During the week they live in group homes and have jobs in sheltered workshops. But on Saturdays, Roger, Hans, Jeannine, Stefan, Michi, Ruth and Julius meet at the Rüebli-Träff.
It’s a leisure centre in Wildegg, canton Aargau, where mentally challenged people can enjoy their free time. The run-up to Christmas is not exactly hectic here, but the focus is on handicrafts to sell at local bazaars and Christmas markets. It’s a special time for the visitors and theirs carers – and also one of the few opportunities to be noticed by other people and, at the same time, earn a bit of money for the organisation.
This particular Saturday, they’re baking Christmas biscuits. Some they’ll eat themselves, others will be presents for friends and family. They make the classics: buttery Mailänderli, chocolate-and-nut Brunsli and cinnamon stars, called Zimtsterne in German.
The organisers of the Rüebli-Träff try to offer the visitors an activity that is self-determined, varied and sociable. Wherever possible, the visitors themselves should be able to choose the locations and activities. They treat each other as friends and with mutual respect.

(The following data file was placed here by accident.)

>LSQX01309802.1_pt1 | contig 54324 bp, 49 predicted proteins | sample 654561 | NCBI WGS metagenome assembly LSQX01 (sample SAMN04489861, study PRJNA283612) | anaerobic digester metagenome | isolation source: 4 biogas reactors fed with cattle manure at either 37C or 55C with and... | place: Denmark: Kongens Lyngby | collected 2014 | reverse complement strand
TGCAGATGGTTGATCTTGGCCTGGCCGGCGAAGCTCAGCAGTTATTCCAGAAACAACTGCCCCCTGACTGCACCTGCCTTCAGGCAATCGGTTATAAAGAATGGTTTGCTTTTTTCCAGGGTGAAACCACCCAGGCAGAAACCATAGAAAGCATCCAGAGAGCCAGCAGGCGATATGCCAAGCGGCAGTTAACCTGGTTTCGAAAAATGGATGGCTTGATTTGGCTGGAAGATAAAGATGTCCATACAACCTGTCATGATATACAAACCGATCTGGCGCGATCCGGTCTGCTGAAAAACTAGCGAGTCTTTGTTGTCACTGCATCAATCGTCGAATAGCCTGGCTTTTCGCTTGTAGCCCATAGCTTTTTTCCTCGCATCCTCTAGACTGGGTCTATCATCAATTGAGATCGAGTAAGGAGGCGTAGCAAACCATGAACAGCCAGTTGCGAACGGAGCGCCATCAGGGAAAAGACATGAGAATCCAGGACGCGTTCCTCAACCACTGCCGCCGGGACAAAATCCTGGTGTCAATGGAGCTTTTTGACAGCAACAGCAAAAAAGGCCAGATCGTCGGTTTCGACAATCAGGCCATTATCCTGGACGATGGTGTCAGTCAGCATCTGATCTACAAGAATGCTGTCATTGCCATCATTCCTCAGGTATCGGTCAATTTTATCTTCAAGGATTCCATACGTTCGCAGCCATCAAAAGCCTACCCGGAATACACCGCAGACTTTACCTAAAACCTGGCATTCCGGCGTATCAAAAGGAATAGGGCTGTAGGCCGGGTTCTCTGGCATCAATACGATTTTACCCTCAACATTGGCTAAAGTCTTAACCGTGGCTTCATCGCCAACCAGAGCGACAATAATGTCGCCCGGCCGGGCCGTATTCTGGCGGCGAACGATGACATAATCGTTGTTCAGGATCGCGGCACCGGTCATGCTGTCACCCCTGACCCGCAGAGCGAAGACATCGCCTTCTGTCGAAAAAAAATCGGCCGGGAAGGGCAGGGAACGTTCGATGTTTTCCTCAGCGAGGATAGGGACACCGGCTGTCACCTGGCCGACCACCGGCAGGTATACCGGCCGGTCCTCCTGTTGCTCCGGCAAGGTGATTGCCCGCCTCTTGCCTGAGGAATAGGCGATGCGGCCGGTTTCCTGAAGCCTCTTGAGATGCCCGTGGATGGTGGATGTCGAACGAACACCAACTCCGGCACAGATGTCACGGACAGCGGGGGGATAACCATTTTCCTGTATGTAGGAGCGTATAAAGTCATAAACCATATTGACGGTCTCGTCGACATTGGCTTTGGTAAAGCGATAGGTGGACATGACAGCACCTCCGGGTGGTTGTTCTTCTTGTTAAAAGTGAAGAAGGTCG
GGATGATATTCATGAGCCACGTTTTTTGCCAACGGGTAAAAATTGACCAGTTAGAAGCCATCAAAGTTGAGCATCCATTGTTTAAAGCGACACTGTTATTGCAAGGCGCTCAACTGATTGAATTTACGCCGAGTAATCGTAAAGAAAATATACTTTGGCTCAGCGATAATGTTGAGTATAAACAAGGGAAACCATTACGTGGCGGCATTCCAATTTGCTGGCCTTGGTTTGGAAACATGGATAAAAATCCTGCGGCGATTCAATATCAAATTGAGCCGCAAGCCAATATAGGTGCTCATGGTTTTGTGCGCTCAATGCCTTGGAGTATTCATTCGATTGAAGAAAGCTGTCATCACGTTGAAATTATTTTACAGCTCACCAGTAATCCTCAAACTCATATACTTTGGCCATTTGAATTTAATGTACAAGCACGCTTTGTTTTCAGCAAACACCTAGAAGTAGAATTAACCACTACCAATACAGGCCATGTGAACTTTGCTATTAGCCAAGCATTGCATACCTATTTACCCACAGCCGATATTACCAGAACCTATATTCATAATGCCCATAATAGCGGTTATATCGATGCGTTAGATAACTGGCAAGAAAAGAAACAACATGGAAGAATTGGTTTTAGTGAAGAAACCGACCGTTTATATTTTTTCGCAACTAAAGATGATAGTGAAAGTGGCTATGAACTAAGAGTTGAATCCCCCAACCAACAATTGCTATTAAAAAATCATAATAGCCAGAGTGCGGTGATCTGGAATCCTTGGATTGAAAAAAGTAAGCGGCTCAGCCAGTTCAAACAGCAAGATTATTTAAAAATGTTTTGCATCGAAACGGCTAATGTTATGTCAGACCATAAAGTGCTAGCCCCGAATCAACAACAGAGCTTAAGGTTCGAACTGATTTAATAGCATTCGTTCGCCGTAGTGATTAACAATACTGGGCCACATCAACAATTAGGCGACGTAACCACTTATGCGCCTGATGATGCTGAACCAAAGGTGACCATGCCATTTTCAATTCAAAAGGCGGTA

The Rüebli-Träff is one of only a few Swiss leisure centres for people with mental disabilities. For a few hours a week, it’s a place where they can feel independent from institutions, workshops, group homes and families.
(Images: Thomas Kern, swissinfo.ch)
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